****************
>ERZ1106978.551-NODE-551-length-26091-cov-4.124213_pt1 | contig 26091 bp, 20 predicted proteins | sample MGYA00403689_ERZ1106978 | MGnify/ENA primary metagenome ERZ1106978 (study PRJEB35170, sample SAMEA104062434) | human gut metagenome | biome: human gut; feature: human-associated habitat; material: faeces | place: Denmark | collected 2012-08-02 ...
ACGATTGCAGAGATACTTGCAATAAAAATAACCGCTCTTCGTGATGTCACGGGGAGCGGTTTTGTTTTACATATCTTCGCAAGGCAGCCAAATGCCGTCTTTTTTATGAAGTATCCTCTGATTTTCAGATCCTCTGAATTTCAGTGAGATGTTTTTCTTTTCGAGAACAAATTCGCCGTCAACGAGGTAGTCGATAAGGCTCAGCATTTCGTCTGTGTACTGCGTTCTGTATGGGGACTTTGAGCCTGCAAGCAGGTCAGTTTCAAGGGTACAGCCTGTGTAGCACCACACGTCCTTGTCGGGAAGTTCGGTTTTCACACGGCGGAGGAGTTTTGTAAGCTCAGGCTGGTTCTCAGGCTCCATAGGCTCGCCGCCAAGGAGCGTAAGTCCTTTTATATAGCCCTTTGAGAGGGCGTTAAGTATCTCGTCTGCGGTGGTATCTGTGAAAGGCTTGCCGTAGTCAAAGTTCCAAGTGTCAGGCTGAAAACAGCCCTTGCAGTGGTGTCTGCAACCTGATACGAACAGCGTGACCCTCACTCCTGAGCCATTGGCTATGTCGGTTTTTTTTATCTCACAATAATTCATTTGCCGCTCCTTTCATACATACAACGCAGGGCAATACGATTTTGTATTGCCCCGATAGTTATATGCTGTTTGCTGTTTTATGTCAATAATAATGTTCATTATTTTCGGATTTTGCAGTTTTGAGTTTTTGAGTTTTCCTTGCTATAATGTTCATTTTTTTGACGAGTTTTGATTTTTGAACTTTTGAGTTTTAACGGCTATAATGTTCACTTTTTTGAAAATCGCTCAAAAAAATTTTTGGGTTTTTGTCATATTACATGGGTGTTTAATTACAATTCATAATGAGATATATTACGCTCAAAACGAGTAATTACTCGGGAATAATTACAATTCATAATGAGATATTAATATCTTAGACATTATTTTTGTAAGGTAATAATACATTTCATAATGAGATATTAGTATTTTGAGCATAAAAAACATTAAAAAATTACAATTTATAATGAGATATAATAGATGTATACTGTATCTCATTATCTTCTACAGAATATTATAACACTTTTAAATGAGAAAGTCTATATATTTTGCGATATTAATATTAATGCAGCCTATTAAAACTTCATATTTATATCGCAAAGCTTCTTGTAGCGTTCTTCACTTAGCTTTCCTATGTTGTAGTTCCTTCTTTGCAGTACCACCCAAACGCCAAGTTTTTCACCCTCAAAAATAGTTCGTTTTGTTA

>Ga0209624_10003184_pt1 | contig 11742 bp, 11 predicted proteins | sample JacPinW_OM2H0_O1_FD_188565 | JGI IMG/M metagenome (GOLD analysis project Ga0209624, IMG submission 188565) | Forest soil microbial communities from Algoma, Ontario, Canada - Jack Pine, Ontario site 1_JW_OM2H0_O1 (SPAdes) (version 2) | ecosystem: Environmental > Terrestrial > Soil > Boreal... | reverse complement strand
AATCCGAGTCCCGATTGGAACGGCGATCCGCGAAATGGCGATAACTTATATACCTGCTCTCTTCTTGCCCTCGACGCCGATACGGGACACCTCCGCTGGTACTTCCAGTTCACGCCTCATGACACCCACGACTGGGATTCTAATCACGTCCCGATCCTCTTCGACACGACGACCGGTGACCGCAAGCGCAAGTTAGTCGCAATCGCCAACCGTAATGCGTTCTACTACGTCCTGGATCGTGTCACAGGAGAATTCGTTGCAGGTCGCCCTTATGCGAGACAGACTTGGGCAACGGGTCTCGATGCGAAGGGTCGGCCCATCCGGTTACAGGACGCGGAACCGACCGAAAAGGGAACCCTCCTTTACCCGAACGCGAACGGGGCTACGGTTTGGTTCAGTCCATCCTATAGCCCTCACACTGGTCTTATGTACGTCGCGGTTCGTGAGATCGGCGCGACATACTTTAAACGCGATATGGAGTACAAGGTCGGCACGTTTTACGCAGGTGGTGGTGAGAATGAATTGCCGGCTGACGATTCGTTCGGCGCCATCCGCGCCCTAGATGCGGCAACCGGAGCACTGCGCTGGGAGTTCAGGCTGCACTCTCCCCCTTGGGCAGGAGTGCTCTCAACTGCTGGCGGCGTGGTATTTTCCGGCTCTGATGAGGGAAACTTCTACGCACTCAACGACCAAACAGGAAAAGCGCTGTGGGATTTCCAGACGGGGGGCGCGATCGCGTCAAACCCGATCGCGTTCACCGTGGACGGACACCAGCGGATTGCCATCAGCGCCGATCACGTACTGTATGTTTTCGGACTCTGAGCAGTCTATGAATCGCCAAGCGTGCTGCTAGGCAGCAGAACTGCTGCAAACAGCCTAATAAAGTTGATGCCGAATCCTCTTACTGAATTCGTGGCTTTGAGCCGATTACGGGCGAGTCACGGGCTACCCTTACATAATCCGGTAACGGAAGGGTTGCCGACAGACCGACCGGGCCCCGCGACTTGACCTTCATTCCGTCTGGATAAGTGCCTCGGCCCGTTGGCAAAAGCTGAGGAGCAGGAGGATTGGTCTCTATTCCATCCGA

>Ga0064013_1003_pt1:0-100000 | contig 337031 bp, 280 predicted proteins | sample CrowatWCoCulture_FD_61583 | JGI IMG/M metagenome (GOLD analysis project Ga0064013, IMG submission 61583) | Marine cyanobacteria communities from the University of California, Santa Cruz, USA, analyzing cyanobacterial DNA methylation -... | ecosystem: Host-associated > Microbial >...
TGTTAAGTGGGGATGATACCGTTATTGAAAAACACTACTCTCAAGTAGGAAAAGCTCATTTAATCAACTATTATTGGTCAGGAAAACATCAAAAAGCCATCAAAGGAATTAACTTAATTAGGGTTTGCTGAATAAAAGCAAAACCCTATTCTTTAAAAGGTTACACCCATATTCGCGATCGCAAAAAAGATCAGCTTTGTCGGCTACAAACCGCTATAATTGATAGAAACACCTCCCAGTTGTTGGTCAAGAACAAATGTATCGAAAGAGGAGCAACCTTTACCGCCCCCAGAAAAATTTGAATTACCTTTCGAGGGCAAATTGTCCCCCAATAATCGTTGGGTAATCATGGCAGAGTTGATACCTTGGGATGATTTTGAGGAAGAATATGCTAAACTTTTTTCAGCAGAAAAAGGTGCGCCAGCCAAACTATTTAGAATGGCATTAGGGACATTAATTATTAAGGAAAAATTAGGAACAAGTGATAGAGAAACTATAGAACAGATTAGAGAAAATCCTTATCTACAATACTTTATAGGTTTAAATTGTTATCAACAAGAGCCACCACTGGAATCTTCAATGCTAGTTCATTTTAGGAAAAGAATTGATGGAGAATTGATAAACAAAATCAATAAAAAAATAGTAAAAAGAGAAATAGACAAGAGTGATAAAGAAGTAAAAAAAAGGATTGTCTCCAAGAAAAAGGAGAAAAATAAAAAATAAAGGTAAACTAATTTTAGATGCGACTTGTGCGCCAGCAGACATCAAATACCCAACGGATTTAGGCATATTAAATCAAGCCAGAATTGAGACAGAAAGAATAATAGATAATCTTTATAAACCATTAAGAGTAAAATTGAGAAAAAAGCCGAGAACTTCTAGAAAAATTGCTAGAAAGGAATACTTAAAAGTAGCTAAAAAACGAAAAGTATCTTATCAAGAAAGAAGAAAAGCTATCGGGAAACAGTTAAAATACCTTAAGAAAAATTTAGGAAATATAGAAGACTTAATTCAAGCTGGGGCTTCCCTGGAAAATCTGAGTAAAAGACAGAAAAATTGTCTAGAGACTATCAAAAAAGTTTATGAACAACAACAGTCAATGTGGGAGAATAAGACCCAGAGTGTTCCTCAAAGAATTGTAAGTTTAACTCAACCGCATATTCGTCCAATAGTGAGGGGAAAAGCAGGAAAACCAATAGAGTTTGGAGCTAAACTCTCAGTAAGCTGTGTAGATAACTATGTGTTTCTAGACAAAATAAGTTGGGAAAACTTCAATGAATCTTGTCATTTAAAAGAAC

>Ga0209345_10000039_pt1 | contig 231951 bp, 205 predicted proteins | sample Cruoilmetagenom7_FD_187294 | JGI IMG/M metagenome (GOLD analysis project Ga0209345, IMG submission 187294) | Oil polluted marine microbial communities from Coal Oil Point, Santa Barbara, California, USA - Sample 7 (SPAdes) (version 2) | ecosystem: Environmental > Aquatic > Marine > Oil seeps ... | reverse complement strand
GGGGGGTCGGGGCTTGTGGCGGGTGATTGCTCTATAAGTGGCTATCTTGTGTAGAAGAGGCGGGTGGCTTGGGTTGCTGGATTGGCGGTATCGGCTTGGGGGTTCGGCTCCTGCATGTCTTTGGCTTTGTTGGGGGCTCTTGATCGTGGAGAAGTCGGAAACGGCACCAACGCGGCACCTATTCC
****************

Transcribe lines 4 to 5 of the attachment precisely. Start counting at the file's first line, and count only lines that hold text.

AATCCGAGTCCCGATTGGAACGGCGATCCGCGAAATGGCGATAACTTATATACCTGCTCTCTTCTTGCCCTCGACGCCGATACGGGACACCTCCGCTGGTACTTCCAGTTCACGCCTCATGACACCCACGACTGGGATTCTAATCACGTCCCGATCCTCTTCGACACGACGACCGGTGACCGCAAGCGCAAGTTAGTCGCAATCGCCAACCGTAATGCGTTCTACTACGTCCTGGATCGTGTCACAGGAGAATTCGTTGCAGGTCGCCCTTATGCGAGACAGACTTGGGCAACGGGTCTCGATGCGAAGGGTCGGCCCATCCGGTTACAGGACGCGGAACCGACCGAAAAGGGAACCCTCCTTTACCCGAACGCGAACGGGGCTACGGTTTGGTTCAGTCCATCCTATAGCCCTCACACTGGTCTTATGTACGTCGCGGTTCGTGAGATCGGCGCGACATACTTTAAACGCGATATGGAGTACAAGGTCGGCACGTTTTACGCAGGTGGTGGTGAGAATGAATTGCCGGCTGACGATTCGTTCGGCGCCATCCGCGCCCTAGATGCGGCAACCGGAGCACTGCGCTGGGAGTTCAGGCTGCACTCTCCCCCTTGGGCAGGAGTGCTCTCAACTGCTGGCGGCGTGGTATTTTCCGGCTCTGATGAGGGAAACTTCTACGCACTCAACGACCAAACAGGAAAAGCGCTGTGGGATTTCCAGACGGGGGGCGCGATCGCGTCAAACCCGATCGCGTTCACCGTGGACGGACACCAGCGGATTGCCATCAGCGCCGATCACGTACTGTATGTTTTCGGACTCTGAGCAGTCTATGAATCGCCAAGCGTGCTGCTAGGCAGCAGAACTGCTGCAAACAGCCTAATAAAGTTGATGCCGAATCCTCTTACTGAATTCGTGGCTTTGAGCCGATTACGGGCGAGTCACGGGCTACCCTTACATAATCCGGTAACGGAAGGGTTGCCGACAGACCGACCGGGCCCCGCGACTTGACCTTCATTCCGTCTGGATAAGTGCCTCGGCCCGTTGGCAAAAGCTGAGGAGCAGGAGGATTGGTCTCTATTCCATCCGA

>Ga0064013_1003_pt1:0-100000 | contig 337031 bp, 280 predicted proteins | sample CrowatWCoCulture_FD_61583 | JGI IMG/M metagenome (GOLD analysis project Ga0064013, IMG submission 61583) | Marine cyanobacteria communities from the University of California, Santa Cruz, USA, analyzing cyanobacterial DNA methylation -... | ecosystem: Host-associated > Microbial >...